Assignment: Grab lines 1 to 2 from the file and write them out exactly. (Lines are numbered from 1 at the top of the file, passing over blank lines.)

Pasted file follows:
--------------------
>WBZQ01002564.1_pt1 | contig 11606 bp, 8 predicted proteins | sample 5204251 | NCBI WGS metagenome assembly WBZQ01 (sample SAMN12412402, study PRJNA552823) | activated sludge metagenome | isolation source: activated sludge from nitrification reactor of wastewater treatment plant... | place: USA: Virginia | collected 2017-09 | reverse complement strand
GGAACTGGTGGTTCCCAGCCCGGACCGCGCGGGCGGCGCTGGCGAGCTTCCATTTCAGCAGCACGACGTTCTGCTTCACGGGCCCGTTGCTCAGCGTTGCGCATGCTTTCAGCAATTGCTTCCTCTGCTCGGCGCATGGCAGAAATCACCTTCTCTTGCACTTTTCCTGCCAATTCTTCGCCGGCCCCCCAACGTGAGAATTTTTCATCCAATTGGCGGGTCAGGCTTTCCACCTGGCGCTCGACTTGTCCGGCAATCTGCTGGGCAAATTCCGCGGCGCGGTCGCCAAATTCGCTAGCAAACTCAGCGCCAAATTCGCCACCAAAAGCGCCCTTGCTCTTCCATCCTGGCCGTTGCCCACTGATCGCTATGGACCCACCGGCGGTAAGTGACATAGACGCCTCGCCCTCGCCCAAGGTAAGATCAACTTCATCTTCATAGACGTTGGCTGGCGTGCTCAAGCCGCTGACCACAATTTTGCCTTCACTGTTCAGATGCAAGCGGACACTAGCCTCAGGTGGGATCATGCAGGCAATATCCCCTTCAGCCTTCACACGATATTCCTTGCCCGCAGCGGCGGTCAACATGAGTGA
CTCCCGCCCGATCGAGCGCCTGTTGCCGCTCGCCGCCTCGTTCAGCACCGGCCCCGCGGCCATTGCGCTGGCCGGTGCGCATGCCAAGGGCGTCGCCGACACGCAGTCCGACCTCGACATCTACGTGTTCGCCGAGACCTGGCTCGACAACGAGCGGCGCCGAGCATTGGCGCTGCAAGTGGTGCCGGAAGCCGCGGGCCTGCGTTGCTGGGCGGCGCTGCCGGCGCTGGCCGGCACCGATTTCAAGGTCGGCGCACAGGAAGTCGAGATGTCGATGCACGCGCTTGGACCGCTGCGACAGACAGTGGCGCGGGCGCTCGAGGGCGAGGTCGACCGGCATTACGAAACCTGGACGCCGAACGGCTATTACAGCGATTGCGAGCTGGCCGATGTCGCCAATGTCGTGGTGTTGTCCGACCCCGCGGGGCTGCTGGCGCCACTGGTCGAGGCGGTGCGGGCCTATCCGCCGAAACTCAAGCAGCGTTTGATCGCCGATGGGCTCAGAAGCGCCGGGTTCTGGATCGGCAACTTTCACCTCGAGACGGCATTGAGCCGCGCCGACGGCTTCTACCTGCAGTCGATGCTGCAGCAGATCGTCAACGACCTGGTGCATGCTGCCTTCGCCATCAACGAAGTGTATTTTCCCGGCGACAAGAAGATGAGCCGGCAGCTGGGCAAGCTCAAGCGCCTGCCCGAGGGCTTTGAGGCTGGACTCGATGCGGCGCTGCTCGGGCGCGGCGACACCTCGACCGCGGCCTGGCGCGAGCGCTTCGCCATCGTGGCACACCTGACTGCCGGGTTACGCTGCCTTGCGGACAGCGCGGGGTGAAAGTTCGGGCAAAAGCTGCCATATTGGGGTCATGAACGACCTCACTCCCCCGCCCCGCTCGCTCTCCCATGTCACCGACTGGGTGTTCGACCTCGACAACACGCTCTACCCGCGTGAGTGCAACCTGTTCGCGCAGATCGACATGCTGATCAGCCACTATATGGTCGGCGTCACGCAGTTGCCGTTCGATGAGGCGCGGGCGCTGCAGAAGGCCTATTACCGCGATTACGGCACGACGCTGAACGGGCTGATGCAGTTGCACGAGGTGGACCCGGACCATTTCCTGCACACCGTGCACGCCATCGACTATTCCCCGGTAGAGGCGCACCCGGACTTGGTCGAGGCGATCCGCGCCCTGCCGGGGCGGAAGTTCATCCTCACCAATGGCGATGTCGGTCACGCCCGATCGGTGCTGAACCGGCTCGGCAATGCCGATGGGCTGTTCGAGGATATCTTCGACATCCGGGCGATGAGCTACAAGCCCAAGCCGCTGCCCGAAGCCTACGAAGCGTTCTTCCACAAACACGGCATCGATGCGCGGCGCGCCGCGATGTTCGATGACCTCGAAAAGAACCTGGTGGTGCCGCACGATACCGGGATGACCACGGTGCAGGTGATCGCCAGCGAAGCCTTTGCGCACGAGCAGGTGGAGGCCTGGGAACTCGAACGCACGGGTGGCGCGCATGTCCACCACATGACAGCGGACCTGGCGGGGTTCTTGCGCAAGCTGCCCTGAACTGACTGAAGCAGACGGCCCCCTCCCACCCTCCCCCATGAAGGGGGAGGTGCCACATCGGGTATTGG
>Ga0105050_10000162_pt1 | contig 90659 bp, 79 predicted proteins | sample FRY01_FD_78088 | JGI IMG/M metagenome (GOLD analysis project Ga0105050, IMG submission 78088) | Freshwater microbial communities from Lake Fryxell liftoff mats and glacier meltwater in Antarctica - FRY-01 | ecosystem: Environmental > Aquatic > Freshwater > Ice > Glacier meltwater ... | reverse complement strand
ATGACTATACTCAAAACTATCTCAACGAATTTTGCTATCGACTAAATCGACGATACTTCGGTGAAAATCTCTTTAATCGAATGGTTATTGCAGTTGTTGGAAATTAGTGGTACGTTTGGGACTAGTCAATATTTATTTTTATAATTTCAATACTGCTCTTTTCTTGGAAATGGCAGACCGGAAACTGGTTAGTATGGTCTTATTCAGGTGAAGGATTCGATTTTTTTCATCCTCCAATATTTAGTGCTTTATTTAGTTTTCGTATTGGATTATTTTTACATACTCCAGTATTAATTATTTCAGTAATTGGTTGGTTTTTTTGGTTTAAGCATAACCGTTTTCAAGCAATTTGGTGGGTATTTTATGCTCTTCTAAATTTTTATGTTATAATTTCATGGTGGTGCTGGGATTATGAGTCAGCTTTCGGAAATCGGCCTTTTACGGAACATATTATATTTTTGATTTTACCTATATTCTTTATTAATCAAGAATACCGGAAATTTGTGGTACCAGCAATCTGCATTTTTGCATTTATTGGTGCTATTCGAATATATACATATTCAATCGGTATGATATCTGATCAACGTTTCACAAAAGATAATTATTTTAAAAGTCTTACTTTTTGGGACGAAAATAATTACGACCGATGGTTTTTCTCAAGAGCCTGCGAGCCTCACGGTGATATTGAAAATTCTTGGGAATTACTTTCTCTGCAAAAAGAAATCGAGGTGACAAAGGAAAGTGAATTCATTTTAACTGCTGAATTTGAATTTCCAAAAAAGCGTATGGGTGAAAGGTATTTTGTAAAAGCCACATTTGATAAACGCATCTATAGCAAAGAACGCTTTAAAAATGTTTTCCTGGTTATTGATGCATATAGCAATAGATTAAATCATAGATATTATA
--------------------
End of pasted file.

>WBZQ01002564.1_pt1 | contig 11606 bp, 8 predicted proteins | sample 5204251 | NCBI WGS metagenome assembly WBZQ01 (sample SAMN12412402, study PRJNA552823) | activated sludge metagenome | isolation source: activated sludge from nitrification reactor of wastewater treatment plant... | place: USA: Virginia | collected 2017-09 | reverse complement strand
GGAACTGGTGGTTCCCAGCCCGGACCGCGCGGGCGGCGCTGGCGAGCTTCCATTTCAGCAGCACGACGTTCTGCTTCACGGGCCCGTTGCTCAGCGTTGCGCATGCTTTCAGCAATTGCTTCCTCTGCTCGGCGCATGGCAGAAATCACCTTCTCTTGCACTTTTCCTGCCAATTCTTCGCCGGCCCCCCAACGTGAGAATTTTTCATCCAATTGGCGGGTCAGGCTTTCCACCTGGCGCTCGACTTGTCCGGCAATCTGCTGGGCAAATTCCGCGGCGCGGTCGCCAAATTCGCTAGCAAACTCAGCGCCAAATTCGCCACCAAAAGCGCCCTTGCTCTTCCATCCTGGCCGTTGCCCACTGATCGCTATGGACCCACCGGCGGTAAGTGACATAGACGCCTCGCCCTCGCCCAAGGTAAGATCAACTTCATCTTCATAGACGTTGGCTGGCGTGCTCAAGCCGCTGACCACAATTTTGCCTTCACTGTTCAGATGCAAGCGGACACTAGCCTCAGGTGGGATCATGCAGGCAATATCCCCTTCAGCCTTCACACGATATTCCTTGCCCGCAGCGGCGGTCAACATGAGTGA